What proteins are needed for osteoclasts to attach to bone matrix?
Integrin on the membrane attach to vitronectin in bone matrix
What inhibits differentiation of osteoclast precursor into mature osteoclasts?
What is osteoprotegrin?
A decoy receptor for RANK-L
What is tartrate-resistant acid phosphatase (TRAP)?
Decreases osteoclast activity (mechanism not known) causing osteopetrosis (thick brittle bones)
Three main effects of PTH?
1.) Promotes Ca2+ reabsorption
2.) Inhibits PO43- reabsorption
3.) Promotes hydroxylation of 25-hydroxyviatmin D activating vitamin D
1-84 PTH rapidly cleared by kidneys
Smaller fragments have full activity and takes several hours
What does vitamin D directly cause on bone?
Bone demineralization (breakdown)
How does vitamin D indirectly cause deposition of bone?
It causes Ca/PO4 reabsorption from both smooth muscle and the kidney raising Ca/PO4 plasma levels and causing deposition in bones (deposition overshadows the bone demineralization by the direct affect of vitamin D)
What does Ca2+ and PO4 ingestion cause in PTH and Vit D respectively?
Ca: PTH and Vit D decrease
PO4: PTH and Vit D increase
What does increased phosphorus ingestion cause?
Lower Ca levels and increase Ca/PO4 ratio promoting bone mineralization
What cells secrete calcitonin?
C cells (parafollicular cells) in the thyroid
Cellular mechanism of calcitonin action?
Receptors on osteoclasts are coupled to both cAMP-PKA and Ca2+ PKC mediated signaling pathways
CT effect on osteoclasts?
Decreased activity decreasing bone reabsorption
What diseases is CT useful in treating?
Four ways calcitonin lowers blood Ca2+ levels:
1.) Inhibits Ca2+ absorption in intestines
2.) Inhibits osteoclast activity
3.) Stimulates osteoblast activity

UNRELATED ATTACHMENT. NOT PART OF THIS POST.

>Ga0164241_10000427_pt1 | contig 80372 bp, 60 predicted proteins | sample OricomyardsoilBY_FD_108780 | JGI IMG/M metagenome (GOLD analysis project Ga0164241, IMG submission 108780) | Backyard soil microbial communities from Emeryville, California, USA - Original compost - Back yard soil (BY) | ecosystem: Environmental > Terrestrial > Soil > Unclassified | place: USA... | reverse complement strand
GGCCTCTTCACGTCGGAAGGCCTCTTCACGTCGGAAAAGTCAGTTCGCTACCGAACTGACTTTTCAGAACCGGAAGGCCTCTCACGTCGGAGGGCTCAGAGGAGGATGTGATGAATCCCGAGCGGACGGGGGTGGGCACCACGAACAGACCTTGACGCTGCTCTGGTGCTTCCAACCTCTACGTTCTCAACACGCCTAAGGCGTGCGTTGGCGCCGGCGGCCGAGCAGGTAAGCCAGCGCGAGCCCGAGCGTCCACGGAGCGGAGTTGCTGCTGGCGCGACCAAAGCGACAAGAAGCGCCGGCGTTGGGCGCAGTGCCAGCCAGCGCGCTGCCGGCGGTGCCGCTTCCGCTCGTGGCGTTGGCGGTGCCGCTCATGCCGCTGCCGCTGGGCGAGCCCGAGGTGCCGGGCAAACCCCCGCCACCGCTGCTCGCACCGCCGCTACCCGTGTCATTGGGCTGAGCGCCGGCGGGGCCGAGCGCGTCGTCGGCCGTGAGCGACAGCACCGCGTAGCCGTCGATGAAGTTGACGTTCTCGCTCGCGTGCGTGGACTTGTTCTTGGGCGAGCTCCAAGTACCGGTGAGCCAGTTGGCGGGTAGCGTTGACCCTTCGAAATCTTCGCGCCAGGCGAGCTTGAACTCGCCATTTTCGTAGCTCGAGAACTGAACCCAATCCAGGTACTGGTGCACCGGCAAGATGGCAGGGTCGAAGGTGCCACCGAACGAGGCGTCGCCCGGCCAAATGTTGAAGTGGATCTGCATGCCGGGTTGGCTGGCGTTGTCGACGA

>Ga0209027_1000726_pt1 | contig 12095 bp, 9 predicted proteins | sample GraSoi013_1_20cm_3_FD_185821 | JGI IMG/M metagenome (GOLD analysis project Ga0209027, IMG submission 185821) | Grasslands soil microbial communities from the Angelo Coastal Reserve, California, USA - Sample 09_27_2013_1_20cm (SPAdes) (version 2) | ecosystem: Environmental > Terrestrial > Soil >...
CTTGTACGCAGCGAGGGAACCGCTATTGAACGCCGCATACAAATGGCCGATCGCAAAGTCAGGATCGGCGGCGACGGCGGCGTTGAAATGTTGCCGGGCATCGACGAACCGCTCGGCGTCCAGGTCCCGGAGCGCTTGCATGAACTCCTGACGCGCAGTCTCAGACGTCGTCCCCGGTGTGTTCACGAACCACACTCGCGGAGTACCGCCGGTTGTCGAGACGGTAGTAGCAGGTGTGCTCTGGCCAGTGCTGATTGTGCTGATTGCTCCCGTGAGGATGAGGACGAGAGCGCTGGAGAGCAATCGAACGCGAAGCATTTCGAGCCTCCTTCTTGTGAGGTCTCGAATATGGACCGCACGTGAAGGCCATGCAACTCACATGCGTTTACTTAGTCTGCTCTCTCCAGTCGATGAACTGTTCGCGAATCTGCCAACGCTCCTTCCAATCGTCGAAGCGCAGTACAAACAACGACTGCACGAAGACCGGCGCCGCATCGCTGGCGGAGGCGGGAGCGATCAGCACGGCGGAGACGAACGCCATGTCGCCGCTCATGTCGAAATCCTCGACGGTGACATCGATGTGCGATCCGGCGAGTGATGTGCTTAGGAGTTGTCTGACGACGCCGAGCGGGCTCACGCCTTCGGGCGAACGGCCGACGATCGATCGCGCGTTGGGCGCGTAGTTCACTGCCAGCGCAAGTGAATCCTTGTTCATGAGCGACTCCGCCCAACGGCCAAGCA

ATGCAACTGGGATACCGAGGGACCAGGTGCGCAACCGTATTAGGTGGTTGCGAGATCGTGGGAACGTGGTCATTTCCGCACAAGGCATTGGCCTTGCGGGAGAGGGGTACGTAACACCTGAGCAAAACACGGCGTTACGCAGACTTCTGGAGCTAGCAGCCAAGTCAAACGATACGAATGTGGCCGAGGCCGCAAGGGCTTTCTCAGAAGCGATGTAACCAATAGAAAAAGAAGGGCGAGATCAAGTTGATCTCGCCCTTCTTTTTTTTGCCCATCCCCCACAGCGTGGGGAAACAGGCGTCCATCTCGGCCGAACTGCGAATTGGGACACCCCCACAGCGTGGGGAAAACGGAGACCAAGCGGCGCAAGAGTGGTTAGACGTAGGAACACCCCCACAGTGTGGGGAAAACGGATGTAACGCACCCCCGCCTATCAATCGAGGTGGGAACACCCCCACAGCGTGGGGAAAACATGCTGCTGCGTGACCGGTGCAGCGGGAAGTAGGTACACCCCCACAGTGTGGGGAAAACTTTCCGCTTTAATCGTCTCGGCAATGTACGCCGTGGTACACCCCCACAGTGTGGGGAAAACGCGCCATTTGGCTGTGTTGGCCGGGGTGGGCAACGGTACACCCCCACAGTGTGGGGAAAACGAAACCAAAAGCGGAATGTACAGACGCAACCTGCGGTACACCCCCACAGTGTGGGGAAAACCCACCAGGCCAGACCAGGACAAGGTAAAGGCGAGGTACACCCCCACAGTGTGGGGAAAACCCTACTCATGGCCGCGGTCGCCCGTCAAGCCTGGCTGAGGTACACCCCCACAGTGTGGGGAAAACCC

4.) Inhibits renal tubular reabsorption of Ca2+
50-80 minutes; degraded in the kidneys
What is PTHrP?
PTH-related peptide (they don't know anything about it really)
Where is PTHrP synthesized?
In normal and malignant tissues
What does PTHrP receptor in kidney and bone cause?
Produces the actions of PTH aka hypercalcemia
When is PTHrP released?
In lactating breast to promote mobilization of calcium from maternal bone during milk production
What causes rickets?
Vitamin D deficiency in children causing reduced rigidity of bones and bowing of long bones
What is osteomalacia?
Vitamin D deficiency in adults leading to brittle bones but not bowing of long bones
Why does bowing of long bones occur in rickets but not osteomalacia?
Because rickets is in children before closure of their growth plates where osteomalacia only occurs in adults after the closure of growth plates
What is osteoporosis?
Loss of bone mass and density
What is osteopetrosis?
Increase in bone mass and density
What causes osteopetrosis?
Malfunctioning in osteoclasts resulting in a deficiency in carbonic anhydrase encoded by the gene CA2 (needed for breakdown of bone)
What is Paget's disease?
Excessive breakdown and formation of bone leading to disorganized bone remodeling
What bones does Paget's disease affect?
Pelvis, femur, lumbar vertebrae
What is the first manifestation of Paget's disease?
Elevated alkaline phosphatase in blood
What is seen in the facial bones of Paget's disease?
Grossly over thickening and deformation